Major histocompatibility complex (MHC) class I molecules (proteins) bind peptides of eight to ten amino acids to present them at the cell surface to cytotoxic T cells. The class I binding groove binds the peptide via hydrogen bonds with the peptide termini and via diverse interactions with the anchor residue side chains of the peptide. To elucidate which of these interactions is most important for the thermodynamic and kinetic stability of the peptide-bound state, we have combined molecular dynamics simulations and experimental approaches in an investigation of the conformational dynamics and binding parameters of a murine class I molecule (H-2Kb) with optimal and truncated natural peptide epitopes. We show that the F pocket region dominates the conformational and thermodynamic properties of the binding groove, and that therefore the binding of the C terminus of the peptide to the F pocket region plays a crucial role in bringing about the peptide-bound state of MHC class I.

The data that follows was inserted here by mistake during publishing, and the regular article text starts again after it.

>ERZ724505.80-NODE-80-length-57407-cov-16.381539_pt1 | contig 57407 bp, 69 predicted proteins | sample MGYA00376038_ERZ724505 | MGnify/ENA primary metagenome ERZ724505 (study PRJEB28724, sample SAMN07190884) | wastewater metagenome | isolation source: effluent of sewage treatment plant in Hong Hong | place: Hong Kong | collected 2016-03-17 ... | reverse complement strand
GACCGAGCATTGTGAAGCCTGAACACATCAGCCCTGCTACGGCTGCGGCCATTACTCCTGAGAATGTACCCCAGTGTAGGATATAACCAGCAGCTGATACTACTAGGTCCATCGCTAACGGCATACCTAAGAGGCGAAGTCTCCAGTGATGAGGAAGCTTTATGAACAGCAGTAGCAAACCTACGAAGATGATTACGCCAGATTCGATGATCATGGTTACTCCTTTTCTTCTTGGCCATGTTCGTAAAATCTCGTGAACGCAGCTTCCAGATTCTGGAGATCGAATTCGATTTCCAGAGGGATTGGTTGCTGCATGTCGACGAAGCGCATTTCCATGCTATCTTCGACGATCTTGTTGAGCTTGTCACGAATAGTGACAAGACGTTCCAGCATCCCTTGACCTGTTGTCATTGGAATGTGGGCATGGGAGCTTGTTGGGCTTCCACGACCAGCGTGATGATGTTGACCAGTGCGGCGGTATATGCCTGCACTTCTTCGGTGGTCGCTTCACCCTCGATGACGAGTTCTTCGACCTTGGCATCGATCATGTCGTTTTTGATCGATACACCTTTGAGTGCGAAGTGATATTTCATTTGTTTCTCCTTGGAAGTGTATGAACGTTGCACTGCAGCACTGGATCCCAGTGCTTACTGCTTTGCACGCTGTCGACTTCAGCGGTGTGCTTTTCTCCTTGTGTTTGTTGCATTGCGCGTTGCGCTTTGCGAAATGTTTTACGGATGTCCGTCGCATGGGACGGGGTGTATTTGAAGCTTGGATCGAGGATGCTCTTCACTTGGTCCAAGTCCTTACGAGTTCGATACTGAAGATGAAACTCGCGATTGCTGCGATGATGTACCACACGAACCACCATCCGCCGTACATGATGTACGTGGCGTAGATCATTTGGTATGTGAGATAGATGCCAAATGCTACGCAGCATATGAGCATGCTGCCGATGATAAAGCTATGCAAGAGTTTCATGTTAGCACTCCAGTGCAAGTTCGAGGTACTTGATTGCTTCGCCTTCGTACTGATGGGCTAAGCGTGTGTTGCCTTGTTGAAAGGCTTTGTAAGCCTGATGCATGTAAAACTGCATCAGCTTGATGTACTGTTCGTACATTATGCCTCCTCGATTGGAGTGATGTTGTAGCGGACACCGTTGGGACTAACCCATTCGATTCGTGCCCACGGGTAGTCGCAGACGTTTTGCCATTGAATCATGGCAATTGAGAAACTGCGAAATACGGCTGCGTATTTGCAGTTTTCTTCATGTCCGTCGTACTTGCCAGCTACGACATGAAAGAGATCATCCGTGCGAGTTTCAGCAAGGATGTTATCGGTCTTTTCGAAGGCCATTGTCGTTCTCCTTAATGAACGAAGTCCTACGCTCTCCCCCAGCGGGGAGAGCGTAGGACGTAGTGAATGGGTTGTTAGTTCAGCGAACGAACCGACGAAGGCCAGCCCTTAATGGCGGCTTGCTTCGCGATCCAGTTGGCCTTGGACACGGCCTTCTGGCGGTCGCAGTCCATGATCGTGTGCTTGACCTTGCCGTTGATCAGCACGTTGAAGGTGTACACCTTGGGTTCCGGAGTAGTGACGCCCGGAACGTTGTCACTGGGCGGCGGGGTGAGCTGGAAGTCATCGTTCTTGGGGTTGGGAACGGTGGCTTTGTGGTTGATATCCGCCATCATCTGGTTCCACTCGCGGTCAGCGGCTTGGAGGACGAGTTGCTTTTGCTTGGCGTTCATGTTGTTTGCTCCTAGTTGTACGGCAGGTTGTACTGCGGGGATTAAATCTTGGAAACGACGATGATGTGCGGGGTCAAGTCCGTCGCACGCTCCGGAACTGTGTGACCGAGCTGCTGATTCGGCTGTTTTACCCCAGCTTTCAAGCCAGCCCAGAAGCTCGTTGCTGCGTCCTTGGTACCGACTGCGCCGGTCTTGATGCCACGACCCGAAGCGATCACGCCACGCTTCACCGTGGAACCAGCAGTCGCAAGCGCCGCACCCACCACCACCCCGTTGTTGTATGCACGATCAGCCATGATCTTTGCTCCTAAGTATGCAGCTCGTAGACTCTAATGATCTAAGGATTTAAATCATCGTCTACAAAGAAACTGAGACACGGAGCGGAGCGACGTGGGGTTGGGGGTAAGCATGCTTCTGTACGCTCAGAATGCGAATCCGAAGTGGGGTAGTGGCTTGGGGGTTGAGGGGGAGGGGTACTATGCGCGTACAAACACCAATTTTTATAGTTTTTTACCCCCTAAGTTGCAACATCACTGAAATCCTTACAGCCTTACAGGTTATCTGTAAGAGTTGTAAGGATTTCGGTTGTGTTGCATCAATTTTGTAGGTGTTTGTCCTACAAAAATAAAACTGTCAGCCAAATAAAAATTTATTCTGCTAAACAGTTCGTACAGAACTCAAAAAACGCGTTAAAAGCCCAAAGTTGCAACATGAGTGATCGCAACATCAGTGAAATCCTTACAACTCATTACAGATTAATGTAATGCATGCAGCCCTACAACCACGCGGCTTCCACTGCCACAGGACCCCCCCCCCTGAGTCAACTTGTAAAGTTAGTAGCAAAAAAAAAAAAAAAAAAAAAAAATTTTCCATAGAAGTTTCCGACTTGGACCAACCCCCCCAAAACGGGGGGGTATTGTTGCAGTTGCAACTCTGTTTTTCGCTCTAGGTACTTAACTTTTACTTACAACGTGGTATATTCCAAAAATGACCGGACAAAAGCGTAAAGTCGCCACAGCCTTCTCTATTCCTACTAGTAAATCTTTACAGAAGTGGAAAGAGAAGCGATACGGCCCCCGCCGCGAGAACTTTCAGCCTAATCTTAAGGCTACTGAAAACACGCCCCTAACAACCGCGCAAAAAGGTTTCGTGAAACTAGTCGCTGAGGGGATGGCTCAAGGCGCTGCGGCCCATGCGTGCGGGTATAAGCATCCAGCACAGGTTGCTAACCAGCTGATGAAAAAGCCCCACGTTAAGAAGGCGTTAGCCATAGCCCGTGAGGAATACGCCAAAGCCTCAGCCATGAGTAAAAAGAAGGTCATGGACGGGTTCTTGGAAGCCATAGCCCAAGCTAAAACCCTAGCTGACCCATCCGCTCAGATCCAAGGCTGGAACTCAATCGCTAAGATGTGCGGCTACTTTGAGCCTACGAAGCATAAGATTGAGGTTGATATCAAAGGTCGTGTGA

Abualrous, E. T., Saini, S. K., Ramnarayan, V. R., Ilca, F. T., Zacharias, M., & Springer, S. (2015). The carboxy terminus of the ligand peptide determines the stability of the MHC class i molecule H-2Kb: A combined molecular dynamics and experimental study. PLoS ONE, 10(8). https://doi.org/10.1371/journal.pone.0135421